Rotting fish: More food for thought
Most fishkills in lakes and coastal waters occur where fish farming activities are excessive. A common suspect is pollution build-up—industrial and domestic wastes, agricultural fertilizers and pesticides and fish feces and excess feeds. These dissolved nutrients can trigger phytoplankton or algal blooms and subsequent decay (using oxygen). The decay may be blown by wind in one area or settle at the bottom, and brought up by upwelling caused by wind or temperature changes. Algal blooms in coastal waters may also involve poisonous phytoplankton that, in high concentrations, cause red tide. The specific causal pollutant or factor in these environmental changes or fishkills is largely unknown.
What is known, however, is that organisms have a capacity for tolerance to environmental changes, like pollution. The tolerance is limited and varies among organisms and with the kind of change or pollution. The tolerance is widest for survival, less for growth, and least for reproduction.
A given level of water pollution, for instance, may prevent an organism from reproducing, but allows it to grow. A higher level may arrest growth but allows it to survive. At the limit of tolerance for survival, any factor of environment, man-made (e.g. pollution) or natural (e.g. temperature), can trigger fishkill, affecting all species with similar tolerance properties.
Let me relate a story about fish pens in Laguna Lake, which in the 1980s was the site of fish diseases and deaths. It shows how the unregulated practice of aquaculture has given rise to conflicts of interest, which caused serious ecological, social, economic and political problems.
In 1961-1964, when there were no fish pens, the annual fish catch was 80,000-82,000 tons. In 1968, a survey showed that some 10,000 fishers used the lake as a communal fishing ground. Harvest of shrimps and mollusks was about 240,000 tons; the bulk was used for animal feeds in the duck-raising industry.
There were 23 species of fish caught in Laguna Lake, with the goby (biyang puti) and perch (ayungin) as the dominant species. Carp, catfish (hito and kanduli), snakehead (dalag) and tilapia were also caught, in addition to migratory species from Manila Bay, through the once unpolluted Pasig River.
In 1971, the Laguna Lake Development Authority (LLDA) introduced fish pen culture with a 38-hectare pilot project. Milkfish (bangus) was chosen because of its market value, and it fed on phytoplankton, abundant in the lake. The project gave encouraging results, producing 3.5 times more fish per hectare than in open waters. The potential of the lake fish pen aquaculture was estimated at 20,000 hectares and annual production valued at P320 million. This prompted businessmen and entrepreneurs to enter into fish pen culture. Development expanded to 4,800 hectares by the end of 1973; gross annual value was P77 million.
Data in 1982 showed that fish pens—then 31,000 hectares or one-third of the lake—produced 62,000 tons. And the small fishers’ harvest from the open waters dropped to only 19,000 tons. They added up to a total lake harvest of 81,000 tons, same as the yearly catch of the small fishers in 1961-1964 without the fish pens. This result was easily predictable from the start because the culture milkfish and wild fishes both depended on the lake’s natural food.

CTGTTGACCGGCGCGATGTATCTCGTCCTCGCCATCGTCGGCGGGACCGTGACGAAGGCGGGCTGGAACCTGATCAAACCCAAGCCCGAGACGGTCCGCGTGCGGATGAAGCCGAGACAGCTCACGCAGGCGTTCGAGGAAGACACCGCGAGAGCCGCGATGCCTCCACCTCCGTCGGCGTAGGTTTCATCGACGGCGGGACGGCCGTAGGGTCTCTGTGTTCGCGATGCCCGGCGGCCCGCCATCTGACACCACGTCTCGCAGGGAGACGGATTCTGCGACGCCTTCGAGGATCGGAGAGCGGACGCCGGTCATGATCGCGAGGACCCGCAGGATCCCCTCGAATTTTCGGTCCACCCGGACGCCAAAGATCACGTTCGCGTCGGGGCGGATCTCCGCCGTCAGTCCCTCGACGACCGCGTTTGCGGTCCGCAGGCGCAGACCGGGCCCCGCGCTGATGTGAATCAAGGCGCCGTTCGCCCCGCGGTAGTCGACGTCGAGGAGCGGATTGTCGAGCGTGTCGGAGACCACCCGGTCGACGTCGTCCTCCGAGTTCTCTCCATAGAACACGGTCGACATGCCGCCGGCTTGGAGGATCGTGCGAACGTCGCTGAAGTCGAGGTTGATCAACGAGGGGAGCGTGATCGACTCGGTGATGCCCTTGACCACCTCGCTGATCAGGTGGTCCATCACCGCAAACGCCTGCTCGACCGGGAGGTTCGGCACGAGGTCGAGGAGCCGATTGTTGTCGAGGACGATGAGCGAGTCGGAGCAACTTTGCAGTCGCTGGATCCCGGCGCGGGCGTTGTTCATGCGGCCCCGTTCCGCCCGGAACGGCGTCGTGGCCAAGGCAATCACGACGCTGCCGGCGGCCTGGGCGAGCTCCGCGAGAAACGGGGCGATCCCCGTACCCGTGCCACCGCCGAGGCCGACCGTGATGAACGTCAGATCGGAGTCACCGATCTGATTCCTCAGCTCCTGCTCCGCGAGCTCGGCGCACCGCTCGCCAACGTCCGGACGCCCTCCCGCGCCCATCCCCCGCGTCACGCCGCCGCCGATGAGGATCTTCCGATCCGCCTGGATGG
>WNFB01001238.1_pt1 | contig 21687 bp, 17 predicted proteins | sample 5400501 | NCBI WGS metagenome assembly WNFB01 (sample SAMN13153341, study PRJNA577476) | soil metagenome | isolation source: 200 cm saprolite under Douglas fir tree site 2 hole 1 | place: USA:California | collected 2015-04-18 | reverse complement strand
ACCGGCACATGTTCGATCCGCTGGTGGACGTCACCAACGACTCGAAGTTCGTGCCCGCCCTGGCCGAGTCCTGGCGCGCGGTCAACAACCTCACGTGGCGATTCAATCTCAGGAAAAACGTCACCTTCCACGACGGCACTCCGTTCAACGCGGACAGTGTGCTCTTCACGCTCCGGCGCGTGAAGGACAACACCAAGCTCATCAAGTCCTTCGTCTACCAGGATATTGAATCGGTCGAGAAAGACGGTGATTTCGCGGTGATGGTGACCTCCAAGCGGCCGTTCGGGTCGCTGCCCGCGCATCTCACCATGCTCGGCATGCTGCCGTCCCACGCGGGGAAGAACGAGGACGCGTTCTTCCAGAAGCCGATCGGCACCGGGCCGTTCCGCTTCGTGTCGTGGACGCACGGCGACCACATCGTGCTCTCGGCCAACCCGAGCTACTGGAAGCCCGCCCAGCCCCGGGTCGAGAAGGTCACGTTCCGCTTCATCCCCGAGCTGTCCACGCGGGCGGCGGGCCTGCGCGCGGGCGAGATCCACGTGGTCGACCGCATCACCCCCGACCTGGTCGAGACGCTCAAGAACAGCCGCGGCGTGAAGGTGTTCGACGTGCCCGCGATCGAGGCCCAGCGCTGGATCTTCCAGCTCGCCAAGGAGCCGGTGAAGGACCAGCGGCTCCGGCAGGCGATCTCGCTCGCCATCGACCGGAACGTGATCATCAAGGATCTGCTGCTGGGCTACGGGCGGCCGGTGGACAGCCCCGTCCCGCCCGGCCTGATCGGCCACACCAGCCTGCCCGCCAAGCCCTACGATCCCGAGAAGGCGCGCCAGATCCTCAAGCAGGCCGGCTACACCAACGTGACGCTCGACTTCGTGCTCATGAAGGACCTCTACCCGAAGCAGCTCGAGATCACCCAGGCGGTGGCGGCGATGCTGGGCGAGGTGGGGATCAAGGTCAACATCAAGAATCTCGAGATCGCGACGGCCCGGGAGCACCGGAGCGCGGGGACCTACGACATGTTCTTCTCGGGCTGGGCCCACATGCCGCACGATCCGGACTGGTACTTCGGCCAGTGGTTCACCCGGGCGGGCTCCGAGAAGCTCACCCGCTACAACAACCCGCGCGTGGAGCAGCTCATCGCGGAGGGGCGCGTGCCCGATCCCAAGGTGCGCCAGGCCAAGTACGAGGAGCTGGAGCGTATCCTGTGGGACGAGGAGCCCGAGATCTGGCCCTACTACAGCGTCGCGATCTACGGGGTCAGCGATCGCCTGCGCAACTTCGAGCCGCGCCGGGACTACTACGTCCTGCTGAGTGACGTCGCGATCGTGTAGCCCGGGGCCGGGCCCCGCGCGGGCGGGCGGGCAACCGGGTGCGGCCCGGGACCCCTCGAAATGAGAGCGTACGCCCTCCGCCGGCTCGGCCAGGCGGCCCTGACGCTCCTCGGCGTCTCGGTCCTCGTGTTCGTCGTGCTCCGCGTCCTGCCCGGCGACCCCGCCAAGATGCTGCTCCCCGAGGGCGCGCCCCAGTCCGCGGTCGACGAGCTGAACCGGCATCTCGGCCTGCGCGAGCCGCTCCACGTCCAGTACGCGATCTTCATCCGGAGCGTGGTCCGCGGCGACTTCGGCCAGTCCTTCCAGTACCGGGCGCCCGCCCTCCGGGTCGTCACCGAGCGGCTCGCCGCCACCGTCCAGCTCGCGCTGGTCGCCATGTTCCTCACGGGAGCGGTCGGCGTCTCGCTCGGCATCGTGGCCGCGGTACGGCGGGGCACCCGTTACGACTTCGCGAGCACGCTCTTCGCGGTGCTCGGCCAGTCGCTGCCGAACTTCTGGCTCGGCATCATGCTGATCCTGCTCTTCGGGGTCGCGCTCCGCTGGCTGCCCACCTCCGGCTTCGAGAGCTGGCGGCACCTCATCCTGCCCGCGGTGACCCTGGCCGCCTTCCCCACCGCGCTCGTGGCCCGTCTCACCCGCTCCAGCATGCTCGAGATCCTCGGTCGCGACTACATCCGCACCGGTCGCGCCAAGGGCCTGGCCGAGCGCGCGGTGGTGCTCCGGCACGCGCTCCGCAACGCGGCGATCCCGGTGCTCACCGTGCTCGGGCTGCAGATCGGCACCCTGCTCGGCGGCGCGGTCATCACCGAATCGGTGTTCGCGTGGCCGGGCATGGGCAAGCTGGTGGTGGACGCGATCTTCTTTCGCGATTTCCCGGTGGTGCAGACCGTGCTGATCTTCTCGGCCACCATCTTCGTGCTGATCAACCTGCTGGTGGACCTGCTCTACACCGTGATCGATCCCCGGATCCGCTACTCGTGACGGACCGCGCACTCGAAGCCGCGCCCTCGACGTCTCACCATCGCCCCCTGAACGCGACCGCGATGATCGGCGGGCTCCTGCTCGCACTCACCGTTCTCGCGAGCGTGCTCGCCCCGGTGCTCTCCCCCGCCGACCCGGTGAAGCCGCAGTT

As would be expected (because of competition for natural food), the uncontrolled growth of the fish pen industry led to longer rearing time, stretching the usual four months to 8-15 months. This led to supplemental feeding, which also allowed increases in the fish stock. Note that water circulates in and out of the fish pens, bringing in natural food and taking out fish feces and excess feed to pollute the open waters, or settle at the bottom.
The conflict was between the community of poor fisherfolk (in the 1980s, more than 15,000 families) and the group of a few hundred rich fish pen operators. In a report published in the newspapers, the LLDA identified an elite group of fish pen operators owning 10 of the largest fish pens that added up to over 4,000 hectares (the law said no person or corporation can own more than 50 hectares of fish pen concessions). The list showed members of prominent families, including politicians and ranking military officers.
What the fish pens industry did was rob the small fishers of their traditional rights—by reducing their fishing areas and navigation lanes, competing for the lake’s budget of natural food, polluting the waters and reducing their fish catch. Further, they ruined the resource, important not only for fisheries but also for its other uses, like water supply, irrigation, navigation, etc.
A true “Tragedy of the Commons.” In his essay, Garrett Hardin points out that “the Tragedy of the Commons is an example of the class of problems with no technical solution … Therefore, any solution requires that we, as a society, change our values of morality.” (Hardin 1968).
Dr. Flor Lacanilao obtained his PhD from the University of California at Berkeley. He served as professor of marine science, chancellor of UP Visayas and chief of SEAFDEC in Iloilo. Email: firstname.lastname@example.org
Subscribe to INQUIRER PLUS to get access to The Philippine Daily Inquirer & other 70+ titles, share up to 5 gadgets, listen to the news, download as early as 4am & share articles on social media. Call 896 6000.